Air Products wanted better control over employee access to data stored on file servers in Microsoft Office SharePoint and in applications. It turned to Windows Server 2012 and Dynamic Access Control as a potential solution to gain a powerful
and flexible way of managing access to those resources. It expects to improve corporate data security and reduce its approximately 35,000 security groups by about one-third.
Air Products serves customers in many industries, including food and beverage, health and personal care, energy, and transportation. Air Products atmospheric gases, process and specialty gases, performance materials, equipment, and technologies help
customers become more productive, energy efficient, and sustainable.
Air Products employees generate large quantities of sensitive data and use a plethora of computers and devices to access their information. It is challenging for system administrators to ensure the security of corporate data and to comply with various regulations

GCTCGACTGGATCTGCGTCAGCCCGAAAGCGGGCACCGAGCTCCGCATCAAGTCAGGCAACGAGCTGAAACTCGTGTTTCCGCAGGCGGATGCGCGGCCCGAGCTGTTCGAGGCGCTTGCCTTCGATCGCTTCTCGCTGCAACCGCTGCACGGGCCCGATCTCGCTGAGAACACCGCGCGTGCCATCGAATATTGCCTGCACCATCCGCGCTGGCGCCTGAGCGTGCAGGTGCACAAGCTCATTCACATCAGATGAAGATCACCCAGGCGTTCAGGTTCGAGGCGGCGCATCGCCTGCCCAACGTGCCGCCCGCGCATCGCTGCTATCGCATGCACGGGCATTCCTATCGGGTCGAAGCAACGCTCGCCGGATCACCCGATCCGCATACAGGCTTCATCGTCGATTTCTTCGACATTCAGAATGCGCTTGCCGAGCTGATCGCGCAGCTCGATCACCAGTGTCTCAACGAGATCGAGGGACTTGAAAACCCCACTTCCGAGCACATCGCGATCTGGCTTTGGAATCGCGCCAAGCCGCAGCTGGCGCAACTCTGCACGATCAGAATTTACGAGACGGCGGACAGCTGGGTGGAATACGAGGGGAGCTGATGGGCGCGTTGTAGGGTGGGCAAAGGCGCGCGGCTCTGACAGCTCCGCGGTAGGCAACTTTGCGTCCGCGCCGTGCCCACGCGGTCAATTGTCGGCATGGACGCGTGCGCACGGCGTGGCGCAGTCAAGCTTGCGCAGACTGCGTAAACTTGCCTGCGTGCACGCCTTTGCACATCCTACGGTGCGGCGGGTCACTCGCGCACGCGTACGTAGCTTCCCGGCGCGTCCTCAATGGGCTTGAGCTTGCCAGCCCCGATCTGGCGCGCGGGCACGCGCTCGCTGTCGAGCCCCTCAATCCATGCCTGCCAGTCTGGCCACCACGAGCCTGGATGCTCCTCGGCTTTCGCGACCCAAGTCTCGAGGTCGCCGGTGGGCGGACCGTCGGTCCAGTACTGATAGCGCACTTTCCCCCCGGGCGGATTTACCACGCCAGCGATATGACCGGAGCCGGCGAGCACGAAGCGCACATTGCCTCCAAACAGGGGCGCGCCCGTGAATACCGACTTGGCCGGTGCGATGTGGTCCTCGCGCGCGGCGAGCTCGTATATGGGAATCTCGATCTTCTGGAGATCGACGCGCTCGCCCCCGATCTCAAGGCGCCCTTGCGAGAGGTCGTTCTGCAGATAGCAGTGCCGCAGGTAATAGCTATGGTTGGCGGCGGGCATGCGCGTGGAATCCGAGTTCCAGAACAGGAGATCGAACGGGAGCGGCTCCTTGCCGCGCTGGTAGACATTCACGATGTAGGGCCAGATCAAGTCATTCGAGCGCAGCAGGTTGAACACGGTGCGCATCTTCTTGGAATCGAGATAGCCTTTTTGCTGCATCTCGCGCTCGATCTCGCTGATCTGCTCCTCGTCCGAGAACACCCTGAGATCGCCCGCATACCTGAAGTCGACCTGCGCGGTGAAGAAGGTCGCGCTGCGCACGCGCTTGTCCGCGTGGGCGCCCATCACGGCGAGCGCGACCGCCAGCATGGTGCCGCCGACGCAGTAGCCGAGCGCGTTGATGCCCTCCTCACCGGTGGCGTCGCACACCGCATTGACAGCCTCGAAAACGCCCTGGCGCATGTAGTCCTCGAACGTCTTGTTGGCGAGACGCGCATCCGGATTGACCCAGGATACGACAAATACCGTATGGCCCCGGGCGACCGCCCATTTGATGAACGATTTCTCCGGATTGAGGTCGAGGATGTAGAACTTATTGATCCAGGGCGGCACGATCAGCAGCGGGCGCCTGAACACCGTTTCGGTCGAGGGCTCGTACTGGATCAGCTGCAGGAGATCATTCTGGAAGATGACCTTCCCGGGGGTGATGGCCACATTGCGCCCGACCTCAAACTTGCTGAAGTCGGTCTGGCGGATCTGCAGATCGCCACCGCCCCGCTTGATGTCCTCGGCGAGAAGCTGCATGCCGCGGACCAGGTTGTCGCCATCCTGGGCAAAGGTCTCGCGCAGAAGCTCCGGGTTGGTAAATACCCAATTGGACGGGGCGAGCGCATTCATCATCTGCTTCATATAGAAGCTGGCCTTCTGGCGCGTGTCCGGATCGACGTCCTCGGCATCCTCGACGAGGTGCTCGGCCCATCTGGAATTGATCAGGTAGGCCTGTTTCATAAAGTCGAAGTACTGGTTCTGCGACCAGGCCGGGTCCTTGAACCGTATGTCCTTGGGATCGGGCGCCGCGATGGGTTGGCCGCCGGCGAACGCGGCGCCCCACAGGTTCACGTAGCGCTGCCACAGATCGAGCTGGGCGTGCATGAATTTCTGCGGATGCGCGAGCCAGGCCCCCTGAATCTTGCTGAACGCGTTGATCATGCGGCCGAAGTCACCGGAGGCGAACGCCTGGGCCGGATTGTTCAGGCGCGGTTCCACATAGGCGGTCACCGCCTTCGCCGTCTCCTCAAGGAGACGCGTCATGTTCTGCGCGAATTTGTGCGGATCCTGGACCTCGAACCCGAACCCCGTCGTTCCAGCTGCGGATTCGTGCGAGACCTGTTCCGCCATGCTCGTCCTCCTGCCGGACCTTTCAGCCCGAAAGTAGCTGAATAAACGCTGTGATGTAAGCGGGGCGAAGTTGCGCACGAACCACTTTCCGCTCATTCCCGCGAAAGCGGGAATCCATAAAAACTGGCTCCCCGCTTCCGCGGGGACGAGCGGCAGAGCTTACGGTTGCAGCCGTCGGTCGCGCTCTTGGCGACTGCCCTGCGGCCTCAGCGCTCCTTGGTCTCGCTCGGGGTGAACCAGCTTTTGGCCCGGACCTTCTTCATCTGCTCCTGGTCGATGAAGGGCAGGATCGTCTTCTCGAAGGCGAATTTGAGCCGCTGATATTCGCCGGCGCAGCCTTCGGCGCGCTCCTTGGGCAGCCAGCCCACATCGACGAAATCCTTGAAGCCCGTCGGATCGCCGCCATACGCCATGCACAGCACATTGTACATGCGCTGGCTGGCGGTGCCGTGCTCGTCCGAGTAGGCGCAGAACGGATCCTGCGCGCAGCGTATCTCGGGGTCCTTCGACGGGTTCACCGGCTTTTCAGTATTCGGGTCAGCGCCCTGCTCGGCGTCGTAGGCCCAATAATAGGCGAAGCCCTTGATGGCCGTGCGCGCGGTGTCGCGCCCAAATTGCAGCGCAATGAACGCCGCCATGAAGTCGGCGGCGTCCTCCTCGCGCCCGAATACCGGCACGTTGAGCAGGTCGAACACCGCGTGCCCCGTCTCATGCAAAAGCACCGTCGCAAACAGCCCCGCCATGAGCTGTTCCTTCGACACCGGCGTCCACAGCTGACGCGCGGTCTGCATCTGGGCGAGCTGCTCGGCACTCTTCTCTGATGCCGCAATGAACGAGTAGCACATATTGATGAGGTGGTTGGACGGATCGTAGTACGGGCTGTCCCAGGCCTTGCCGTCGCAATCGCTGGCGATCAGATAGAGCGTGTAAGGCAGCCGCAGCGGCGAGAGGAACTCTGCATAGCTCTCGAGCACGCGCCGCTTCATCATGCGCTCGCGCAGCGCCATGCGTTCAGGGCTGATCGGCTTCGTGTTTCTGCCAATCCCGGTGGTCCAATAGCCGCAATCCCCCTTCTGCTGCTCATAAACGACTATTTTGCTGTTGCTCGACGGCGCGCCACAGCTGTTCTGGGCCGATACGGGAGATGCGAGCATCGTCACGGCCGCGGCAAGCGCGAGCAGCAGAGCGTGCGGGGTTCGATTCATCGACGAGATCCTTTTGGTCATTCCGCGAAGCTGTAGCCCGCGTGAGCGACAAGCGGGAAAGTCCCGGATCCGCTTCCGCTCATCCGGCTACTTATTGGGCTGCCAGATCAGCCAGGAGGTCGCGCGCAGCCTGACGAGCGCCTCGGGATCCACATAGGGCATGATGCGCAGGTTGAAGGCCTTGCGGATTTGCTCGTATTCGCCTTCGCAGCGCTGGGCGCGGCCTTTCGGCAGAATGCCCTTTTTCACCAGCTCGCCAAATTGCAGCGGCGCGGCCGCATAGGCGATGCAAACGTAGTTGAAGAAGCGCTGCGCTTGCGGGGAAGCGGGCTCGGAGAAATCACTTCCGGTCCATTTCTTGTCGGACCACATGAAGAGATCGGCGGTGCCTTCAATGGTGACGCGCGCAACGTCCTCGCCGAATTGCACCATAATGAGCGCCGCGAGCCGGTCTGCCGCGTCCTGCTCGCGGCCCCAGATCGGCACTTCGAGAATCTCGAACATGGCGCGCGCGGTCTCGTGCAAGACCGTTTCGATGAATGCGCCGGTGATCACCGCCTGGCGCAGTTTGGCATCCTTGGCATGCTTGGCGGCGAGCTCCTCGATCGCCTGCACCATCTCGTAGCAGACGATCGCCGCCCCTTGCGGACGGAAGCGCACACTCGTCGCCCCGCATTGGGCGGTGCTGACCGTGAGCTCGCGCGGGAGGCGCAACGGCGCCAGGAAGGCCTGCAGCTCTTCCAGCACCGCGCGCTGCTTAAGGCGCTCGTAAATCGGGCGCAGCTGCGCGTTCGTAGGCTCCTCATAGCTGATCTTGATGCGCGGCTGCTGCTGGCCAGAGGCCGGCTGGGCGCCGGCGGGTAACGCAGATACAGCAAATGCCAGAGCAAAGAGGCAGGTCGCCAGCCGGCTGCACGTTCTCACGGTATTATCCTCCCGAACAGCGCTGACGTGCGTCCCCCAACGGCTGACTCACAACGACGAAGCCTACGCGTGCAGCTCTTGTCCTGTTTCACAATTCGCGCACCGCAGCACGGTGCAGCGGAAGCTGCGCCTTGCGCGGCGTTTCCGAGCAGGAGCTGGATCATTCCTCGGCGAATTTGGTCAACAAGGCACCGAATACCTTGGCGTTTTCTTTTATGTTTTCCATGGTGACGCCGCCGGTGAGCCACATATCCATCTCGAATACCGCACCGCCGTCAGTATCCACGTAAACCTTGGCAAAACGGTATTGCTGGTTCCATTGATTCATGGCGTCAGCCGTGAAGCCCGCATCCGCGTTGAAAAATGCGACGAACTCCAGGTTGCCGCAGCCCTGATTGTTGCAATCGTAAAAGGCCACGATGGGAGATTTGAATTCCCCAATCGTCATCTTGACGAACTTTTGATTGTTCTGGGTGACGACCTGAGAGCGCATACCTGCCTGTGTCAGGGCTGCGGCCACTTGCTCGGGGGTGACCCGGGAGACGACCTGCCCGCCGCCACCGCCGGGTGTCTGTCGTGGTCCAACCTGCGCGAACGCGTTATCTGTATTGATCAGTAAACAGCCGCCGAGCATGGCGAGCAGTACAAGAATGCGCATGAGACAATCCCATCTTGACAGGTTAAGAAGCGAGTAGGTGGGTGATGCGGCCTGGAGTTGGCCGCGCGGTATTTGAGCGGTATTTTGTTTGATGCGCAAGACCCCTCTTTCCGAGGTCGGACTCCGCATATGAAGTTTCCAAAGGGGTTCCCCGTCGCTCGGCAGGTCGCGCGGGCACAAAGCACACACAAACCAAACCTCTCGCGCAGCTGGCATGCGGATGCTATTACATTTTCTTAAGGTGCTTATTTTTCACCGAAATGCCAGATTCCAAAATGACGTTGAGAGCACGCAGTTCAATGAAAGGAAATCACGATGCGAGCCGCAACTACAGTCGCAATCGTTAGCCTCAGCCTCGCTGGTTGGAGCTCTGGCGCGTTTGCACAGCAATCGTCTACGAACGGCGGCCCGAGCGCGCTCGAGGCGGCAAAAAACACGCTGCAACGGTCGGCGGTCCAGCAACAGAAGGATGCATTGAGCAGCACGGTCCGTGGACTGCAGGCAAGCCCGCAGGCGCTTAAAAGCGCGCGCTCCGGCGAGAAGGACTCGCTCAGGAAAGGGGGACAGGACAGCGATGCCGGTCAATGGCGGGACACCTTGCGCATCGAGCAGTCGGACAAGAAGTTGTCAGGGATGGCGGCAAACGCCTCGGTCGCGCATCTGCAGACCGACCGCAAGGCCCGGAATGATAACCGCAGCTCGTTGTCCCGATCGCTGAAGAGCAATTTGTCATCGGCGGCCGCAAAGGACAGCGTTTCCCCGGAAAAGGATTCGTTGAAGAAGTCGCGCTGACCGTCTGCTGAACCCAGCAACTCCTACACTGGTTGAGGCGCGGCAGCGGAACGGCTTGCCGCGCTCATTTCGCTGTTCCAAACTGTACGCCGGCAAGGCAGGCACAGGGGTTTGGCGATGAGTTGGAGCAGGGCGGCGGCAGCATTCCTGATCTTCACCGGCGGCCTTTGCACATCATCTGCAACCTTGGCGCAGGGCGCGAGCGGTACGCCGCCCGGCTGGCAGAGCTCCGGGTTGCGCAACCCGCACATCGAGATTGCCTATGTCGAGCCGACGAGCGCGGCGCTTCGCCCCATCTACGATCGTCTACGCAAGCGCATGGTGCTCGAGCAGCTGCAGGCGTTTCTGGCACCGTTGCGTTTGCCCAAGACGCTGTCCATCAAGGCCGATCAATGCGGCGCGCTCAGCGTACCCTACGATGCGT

in different countries. IT staff members use Active Directory Domain Services, the directory service that is an integral feature of the Windows Server operating system, to define employees’ access to resources. This requires setting up a new security group
for every unique combination of user attributes and information access need.
Additionally, each file server required a unique user group membership for employee access. As a result of the file server/share security group requirements, combined with other applications that require large numbers of security groups, some employees’
security tokens would exceed their default maximum size. This situation incurred extra work for IT staffers who administer user access.
||We researched strategies to apply role-based access control methodologies for years. With Windows Server 2012 and Dynamic Access Control, we can make progress toward that goal in a cost-effective way.
| Ron Reiss
Manager for Global IT Security Engineering, Air Products